Zion and Elijah riding on a muddy bike path in the falling snow

so much fun!

Fawn Lake is a pretty cool place. There are rocks and cliffs to climb and eat lunch on top of, a field for running games, and plenty of signs of beaver activity to admire. At first we were disappointed that we couldn't get onto ice—it was clearly thick enough over most of the pond, but less than cat ice close to the shore—but eventually we made our way to a cove where it was solid right up to the banks, and got our sliding time in (Zion was heard to remark that he wished he brought his skates).

the boys picnicing on the cliff above frozen Fawn Lake

good picnics make good outings

That would have been enough for the kids. But what I wanted on an outing after a giant thaw was to see some running water, so before heading home we took a little side trip to Wilderness Park, where the outflow from Fawn Lake forms a delightful stream rushing over rocks. Even though my stick boat didn't win the race, being by running water was a balm to my soul.

Zion and Elijah playing by a rocky stream

nobody fell in too badly

Of course, going to the stream extended the outing a bit, and as the kids pushed their bikes back up the icy hill out of Wilderness Park in a driving snow squall they were kind of questioning my leadership. Luckily they're strong cyclists, and the fact that the bike path home is mostly downhill made the mud and the snow a little less of an issue. Suffice it to say that we all made it home. Being on bikes again was a mixed experience: as we started out Elijah told me how excited he was to be riding again, and he wondered why we hadn't been cycling more over the past month. A few hours later he was ready to never see a bicycle again. And of course, no matter your energy level winter riding has its challenges.

Elijah lying under his bike on a big patch of ice on the bike path


The younger boys and I were out for four and a half hours (Harvey went home a little earlier because he had an online engagement with a friend). Imagine what we'll be able to do when it's actually spring!


more outside that I can count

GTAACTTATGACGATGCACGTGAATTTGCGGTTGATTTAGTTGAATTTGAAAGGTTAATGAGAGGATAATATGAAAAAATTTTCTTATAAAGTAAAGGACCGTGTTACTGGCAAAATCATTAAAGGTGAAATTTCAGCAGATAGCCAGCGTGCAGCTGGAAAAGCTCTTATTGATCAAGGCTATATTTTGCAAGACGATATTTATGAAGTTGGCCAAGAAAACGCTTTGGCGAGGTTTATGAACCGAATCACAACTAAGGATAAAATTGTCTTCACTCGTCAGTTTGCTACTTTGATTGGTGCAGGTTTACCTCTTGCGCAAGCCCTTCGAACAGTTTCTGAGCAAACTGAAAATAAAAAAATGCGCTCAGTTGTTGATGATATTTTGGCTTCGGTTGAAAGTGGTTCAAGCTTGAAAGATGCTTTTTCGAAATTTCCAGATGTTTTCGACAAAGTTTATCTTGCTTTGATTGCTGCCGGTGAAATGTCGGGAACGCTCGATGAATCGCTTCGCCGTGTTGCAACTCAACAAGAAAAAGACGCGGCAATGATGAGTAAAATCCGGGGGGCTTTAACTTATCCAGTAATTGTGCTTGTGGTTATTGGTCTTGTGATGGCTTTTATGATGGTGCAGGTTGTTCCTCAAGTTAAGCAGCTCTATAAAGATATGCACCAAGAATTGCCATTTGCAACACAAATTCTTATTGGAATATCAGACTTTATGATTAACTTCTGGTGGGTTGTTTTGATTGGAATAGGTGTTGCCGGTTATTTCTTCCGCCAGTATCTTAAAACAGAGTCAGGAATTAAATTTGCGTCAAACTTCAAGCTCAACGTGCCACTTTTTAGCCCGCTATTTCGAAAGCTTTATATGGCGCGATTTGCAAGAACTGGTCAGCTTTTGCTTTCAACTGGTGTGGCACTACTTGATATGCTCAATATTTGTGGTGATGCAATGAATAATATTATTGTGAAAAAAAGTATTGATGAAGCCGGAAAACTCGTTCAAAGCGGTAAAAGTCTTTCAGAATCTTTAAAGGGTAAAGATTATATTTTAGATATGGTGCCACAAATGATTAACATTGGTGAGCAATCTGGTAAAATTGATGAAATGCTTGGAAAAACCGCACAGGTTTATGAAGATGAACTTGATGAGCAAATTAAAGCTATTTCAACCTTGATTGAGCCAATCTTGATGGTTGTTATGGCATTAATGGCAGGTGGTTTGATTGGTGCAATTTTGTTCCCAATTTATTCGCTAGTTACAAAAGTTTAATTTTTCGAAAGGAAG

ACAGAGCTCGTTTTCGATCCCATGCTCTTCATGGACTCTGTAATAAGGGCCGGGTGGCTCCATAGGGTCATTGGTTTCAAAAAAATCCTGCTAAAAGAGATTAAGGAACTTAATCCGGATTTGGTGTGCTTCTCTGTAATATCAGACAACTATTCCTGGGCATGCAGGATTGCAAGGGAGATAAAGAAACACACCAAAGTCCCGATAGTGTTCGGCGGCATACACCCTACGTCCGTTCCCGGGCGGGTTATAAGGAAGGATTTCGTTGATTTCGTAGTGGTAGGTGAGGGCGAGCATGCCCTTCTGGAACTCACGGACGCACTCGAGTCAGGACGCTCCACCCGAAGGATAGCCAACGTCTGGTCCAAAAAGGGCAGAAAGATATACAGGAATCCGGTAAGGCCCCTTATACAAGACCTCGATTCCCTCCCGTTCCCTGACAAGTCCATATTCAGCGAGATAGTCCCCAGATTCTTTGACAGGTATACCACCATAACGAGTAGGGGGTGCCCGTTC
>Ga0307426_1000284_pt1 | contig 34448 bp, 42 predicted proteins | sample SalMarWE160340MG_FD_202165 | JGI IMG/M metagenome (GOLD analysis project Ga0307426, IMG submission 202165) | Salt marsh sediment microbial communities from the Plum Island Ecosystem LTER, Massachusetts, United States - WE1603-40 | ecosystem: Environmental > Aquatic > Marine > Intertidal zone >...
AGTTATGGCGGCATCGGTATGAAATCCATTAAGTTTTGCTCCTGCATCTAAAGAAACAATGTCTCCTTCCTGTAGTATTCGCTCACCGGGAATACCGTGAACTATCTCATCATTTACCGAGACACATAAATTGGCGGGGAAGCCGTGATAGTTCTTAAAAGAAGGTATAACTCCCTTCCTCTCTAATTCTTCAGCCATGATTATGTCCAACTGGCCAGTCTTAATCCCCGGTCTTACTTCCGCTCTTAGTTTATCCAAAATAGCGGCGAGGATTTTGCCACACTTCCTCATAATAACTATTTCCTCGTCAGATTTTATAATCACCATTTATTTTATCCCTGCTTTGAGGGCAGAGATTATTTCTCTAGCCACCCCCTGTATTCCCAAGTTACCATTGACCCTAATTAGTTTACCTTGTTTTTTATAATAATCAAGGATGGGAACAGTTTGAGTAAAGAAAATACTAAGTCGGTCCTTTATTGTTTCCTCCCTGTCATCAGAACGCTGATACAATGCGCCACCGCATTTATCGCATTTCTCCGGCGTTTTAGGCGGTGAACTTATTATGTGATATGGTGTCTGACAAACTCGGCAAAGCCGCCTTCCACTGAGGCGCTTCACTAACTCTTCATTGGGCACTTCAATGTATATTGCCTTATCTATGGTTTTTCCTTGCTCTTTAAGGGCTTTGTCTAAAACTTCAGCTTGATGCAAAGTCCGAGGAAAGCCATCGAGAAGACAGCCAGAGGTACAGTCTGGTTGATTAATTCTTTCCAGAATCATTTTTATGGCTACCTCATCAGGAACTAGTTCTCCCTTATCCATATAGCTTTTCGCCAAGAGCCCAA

When we started our 1,000 Hours Outside challenge in January I kind of assumed that we'd have a tough start, but things would all get easier as the weather warmed up. Well, yesterday was pretty warm—positively spring-like—and we certainly spent plenty of time out of doors. The kids had on shorts, we ate lunch on the deck, there were bike races and basketball and tennis games (tennis with dodge balls is the best!). But how many hours did we log? I have no idea! See, when it's wintery cold we pretty much only went outside in discrete chunks, either for an adventure or to very deliberately play in the yard. The rest of the time we were inside recovering. Now I remember that, when it's warm enough to have the doors open—as they were for a couple hours in the middle of the day yesterday—we're constantly in and out. How should I keep track of that? I'm going to give us three hours for the day, but that's only the bare minimum: it could well have been four. I just can't say for sure. Oh well, those three keep our February average to an even two hours per day so far, so I think we're doing fine!

happy birthday Grandma!

Yesterday we celebrated my mom's birthday with a breakfast feast and a trip to the mall so that Elijah could pick out his birthday present. Ah, the selfless life of a grandparent! (I'll not that my dad did not accompany us to the mall; he's a little less selfless). To make it even worse, we didn't have any presents for her! We will, we will, but we weren't ready in time. The boys did make some nice cards, though, and I made some food. That's my love language. Happy birthday Grandma!

Grandma blowing out a candle stuck in a pile of muffins

you see Elijah blowing along, and Zion pragmatically reaching for a biscuit

water power

Sometimes I wish I lived somewhere where it stayed cold enough all winter that the annual ice breakup in the spring was something people would pay attention to. But there are joys to be found in the crazy up-and-down temperatures of Massachusetts February too. Yesterday morning we took a walk in Lowell in the balmy springlike air, and it was delightfully strange to be wishing I had shorts on while looking down at the ice on the Pawtucket Canal. There was no ice on the Merrimack River, though: any pieces that haven't melted yet have to be all the way down to the Atlantic Ocean by now. There is some flow on that river!